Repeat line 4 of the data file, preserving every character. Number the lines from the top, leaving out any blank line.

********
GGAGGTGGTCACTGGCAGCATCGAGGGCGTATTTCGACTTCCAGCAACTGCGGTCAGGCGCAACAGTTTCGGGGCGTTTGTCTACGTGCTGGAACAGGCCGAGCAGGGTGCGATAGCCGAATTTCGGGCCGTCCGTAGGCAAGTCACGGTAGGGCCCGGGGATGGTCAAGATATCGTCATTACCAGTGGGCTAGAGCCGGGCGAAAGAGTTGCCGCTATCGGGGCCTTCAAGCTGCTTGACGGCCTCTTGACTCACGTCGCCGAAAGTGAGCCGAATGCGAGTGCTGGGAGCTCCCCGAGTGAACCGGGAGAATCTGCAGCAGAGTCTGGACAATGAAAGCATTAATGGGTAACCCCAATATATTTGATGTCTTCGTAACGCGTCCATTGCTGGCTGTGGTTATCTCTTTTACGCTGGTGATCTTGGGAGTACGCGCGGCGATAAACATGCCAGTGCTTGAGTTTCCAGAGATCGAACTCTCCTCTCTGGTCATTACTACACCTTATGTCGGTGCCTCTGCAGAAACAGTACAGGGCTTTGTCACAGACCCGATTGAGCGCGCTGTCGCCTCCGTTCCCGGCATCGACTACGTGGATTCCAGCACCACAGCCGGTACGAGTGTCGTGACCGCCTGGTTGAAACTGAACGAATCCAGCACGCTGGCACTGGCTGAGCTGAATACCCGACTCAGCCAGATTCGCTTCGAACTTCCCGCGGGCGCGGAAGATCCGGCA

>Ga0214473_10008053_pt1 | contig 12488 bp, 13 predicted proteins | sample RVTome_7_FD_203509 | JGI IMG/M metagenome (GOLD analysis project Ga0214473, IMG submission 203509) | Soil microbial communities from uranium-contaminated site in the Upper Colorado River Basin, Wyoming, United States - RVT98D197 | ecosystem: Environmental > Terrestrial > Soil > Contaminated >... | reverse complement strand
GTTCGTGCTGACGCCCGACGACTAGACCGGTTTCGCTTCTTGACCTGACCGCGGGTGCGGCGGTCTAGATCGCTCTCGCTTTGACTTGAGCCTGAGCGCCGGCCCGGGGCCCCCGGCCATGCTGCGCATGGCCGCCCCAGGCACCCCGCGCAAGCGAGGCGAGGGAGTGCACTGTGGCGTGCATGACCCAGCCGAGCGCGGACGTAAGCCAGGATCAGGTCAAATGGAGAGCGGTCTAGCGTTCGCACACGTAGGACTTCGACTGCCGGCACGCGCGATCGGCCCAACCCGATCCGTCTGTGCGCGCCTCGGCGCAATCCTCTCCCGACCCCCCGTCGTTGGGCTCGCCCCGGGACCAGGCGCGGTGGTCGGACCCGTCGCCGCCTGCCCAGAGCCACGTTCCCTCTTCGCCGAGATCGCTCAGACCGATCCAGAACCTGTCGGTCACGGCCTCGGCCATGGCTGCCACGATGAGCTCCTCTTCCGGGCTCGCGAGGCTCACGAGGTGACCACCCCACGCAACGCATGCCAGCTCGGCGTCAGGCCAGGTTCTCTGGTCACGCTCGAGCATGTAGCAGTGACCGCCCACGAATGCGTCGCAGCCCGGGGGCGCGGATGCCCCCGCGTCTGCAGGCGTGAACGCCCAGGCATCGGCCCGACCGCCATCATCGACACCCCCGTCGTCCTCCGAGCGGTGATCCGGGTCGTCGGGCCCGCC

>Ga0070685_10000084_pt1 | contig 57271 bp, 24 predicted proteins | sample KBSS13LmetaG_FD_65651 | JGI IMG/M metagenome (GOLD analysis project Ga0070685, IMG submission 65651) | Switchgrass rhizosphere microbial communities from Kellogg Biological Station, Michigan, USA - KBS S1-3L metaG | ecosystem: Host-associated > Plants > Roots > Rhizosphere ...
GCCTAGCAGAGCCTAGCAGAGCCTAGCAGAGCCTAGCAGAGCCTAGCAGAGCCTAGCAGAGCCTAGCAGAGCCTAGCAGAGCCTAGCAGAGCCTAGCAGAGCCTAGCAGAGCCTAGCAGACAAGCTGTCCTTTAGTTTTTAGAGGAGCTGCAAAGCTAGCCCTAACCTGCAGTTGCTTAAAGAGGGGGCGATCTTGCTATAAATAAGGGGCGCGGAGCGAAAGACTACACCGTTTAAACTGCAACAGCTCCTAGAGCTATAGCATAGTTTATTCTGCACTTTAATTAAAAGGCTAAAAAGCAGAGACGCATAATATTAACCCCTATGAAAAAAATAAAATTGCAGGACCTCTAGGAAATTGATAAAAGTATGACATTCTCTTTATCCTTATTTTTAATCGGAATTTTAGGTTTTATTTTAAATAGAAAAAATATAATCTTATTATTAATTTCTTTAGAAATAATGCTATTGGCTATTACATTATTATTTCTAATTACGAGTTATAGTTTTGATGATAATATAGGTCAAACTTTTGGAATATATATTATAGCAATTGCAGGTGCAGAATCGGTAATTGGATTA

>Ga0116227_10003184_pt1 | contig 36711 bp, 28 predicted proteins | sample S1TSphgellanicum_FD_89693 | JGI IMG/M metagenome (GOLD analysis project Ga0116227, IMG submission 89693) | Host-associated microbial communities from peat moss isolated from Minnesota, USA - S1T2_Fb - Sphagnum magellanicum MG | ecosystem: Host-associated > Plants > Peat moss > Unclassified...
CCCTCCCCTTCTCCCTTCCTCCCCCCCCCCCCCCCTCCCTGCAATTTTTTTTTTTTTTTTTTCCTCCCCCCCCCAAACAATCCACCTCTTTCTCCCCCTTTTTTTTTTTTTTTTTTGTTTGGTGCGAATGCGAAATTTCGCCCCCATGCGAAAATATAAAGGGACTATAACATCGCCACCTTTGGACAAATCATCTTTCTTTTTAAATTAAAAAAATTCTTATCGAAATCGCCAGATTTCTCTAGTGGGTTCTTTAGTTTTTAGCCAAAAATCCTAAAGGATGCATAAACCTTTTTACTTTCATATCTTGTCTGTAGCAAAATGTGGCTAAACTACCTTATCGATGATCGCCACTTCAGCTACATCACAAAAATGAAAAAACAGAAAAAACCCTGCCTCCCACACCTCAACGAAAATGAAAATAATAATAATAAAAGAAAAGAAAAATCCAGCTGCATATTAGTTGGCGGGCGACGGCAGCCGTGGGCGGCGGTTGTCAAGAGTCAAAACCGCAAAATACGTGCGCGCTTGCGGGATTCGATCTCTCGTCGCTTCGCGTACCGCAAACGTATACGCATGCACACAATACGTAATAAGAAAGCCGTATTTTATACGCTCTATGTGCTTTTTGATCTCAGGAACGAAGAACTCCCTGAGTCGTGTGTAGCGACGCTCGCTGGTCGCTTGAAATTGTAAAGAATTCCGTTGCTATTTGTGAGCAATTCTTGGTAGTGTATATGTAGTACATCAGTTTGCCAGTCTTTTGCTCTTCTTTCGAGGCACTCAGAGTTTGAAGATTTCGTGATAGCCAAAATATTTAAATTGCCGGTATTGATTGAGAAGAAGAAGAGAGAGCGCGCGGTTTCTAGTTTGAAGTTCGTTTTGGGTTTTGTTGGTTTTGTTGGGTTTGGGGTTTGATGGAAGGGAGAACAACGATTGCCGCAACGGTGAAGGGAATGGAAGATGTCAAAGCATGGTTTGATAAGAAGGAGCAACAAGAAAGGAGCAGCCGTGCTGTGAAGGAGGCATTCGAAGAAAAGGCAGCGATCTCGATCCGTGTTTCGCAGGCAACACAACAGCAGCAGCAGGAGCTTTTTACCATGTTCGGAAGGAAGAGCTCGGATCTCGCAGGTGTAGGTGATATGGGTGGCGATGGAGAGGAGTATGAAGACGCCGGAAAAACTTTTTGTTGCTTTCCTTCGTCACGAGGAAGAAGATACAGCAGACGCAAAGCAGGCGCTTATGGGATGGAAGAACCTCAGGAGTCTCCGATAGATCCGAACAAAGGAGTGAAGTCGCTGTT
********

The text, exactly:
>Ga0070685_10000084_pt1 | contig 57271 bp, 24 predicted proteins | sample KBSS13LmetaG_FD_65651 | JGI IMG/M metagenome (GOLD analysis project Ga0070685, IMG submission 65651) | Switchgrass rhizosphere microbial communities from Kellogg Biological Station, Michigan, USA - KBS S1-3L metaG | ecosystem: Host-associated > Plants > Roots > Rhizosphere ...